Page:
The secretary, Joan Porter MacIver, normally steers clear of politics but she could not help commenting on the shortsightedness of failing to establish a Ministry of Tourism in the interim government announced at the beginning of June. “I can’t understand why that happened. Maybe there is more information that we just do not have. I know that tourism is something they are counting on in the future, especially as Iraq is so important in terms of its historical legacy. The Iraqis have always been very proud of that and it is important to show what the country has to offer – it is the cradle of civilisation.

Eh, not really archaeology, but cool Small ship would be a big discovery

Treasure hunter Steve Libert has spent much of the past three decades scouring the bottom of Lake Michigan for stockpiles of lost gold.

He's never found so much as a nugget, but now the 50-year-old is hinting that he might have struck upon something some would see as far more precious - the lost Griffin, the first European ship to sail the Great Lakes, and the first to sink.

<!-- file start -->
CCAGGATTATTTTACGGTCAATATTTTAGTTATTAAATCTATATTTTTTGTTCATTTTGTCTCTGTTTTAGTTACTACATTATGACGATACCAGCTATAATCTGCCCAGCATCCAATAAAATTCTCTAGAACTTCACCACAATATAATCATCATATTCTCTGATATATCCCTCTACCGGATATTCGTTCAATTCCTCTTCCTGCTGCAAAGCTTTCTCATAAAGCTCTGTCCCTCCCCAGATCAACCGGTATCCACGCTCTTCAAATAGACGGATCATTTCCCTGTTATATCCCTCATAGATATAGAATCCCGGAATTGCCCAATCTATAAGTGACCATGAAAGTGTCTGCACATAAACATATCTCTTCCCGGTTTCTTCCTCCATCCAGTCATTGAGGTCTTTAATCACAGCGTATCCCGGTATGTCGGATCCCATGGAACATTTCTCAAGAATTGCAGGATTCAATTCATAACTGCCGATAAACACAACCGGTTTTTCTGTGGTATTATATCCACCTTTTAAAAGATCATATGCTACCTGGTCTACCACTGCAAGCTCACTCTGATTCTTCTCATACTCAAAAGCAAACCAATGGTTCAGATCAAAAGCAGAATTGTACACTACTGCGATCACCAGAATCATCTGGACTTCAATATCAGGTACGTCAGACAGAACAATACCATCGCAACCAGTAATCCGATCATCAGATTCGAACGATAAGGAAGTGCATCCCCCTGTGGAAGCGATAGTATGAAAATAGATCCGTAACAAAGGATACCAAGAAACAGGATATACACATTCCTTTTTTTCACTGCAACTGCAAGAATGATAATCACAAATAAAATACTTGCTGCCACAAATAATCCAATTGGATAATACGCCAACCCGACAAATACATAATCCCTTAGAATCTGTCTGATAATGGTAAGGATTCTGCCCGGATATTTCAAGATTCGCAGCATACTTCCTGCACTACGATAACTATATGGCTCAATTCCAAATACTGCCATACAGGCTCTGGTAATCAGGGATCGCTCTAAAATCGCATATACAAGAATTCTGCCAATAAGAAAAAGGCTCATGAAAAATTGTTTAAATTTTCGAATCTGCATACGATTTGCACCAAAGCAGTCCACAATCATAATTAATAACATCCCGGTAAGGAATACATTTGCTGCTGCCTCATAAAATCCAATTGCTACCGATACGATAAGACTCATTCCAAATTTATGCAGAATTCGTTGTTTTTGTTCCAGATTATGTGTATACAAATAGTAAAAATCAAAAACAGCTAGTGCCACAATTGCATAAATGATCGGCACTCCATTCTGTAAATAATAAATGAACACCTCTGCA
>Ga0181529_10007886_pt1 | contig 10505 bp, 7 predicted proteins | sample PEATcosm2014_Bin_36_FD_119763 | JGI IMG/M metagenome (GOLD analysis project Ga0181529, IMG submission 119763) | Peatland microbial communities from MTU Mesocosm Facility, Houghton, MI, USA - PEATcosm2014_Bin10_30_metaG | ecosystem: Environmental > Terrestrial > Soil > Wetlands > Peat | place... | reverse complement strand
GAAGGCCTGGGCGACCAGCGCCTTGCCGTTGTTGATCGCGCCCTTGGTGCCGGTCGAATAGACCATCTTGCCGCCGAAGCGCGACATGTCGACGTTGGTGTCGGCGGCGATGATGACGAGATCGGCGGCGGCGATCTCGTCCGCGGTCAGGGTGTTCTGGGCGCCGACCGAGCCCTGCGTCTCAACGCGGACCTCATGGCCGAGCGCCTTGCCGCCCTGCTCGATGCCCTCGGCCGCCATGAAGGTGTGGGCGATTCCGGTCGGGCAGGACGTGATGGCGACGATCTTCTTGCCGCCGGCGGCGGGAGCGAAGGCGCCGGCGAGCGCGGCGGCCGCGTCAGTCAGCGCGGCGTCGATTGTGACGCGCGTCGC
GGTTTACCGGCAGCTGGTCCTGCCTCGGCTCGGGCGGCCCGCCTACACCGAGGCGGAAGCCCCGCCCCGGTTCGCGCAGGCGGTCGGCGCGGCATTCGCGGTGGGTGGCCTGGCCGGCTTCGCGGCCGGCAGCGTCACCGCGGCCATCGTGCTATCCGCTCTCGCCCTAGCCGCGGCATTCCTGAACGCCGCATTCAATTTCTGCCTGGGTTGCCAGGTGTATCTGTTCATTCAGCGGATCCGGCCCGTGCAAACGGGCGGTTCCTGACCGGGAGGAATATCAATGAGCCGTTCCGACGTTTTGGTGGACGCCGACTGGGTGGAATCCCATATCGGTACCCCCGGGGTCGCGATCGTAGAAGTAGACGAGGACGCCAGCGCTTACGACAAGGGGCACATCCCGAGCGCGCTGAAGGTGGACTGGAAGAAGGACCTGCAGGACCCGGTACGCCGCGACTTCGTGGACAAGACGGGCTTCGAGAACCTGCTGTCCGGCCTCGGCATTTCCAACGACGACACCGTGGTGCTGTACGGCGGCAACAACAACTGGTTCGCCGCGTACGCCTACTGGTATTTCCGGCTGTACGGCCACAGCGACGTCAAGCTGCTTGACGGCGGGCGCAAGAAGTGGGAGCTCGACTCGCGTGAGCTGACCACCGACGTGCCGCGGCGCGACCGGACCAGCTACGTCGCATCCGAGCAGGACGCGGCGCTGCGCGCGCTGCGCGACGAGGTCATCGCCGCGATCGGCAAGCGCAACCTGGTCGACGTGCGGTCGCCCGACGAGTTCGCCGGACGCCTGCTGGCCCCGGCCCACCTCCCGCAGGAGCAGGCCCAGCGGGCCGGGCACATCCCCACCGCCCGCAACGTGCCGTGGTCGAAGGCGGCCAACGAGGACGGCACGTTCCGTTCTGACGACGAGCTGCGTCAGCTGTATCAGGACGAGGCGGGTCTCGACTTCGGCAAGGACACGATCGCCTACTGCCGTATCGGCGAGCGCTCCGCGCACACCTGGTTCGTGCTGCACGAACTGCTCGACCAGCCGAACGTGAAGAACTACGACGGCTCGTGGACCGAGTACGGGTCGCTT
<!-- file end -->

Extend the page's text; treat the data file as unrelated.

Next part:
Researchers are dubious that the fabled vessel from the 17th century has finally been found.

"It's possible, but I'd be very surprised," said Ron Mason, a professor emeritus of anthropology at Lawrence University. "If it sank into very shallow water, then it was probably broken up by wave action. If it sank into deeper water, then there would be a good chance of preservation, but it would be very hard to find."

More later.

Tuesday, July 27, 2004

ArchaeoFashion Report Chinese archaeologists find 'world's oldest earrings'

Chinese archaeologists have discovered earrings they believe are the oldest found in the world.

The jade earrings, which date to between 7500 and 8200 years ago, were unearthed at the Xinglongwa culture site in Chifeng city in Inner Mongolia, the Xinhua news agency said yesterday.

The jade rings, called "Jue" in old Chinese, have diameters that measure 2.5 to six centimetres.

And another construction-area find Athletic fields yield artifacts

Taking refuge from the sweltering mid-afternoon sun, archaeologist Richard Franz stood under a large tree, holding in his dusty hands what appeared simply to be a rock.

But to Franz, a chip on that rock is a flake scar or a fracture point. In the eyes of an archaeologist this stone is an artifact, lending clues to the area's history.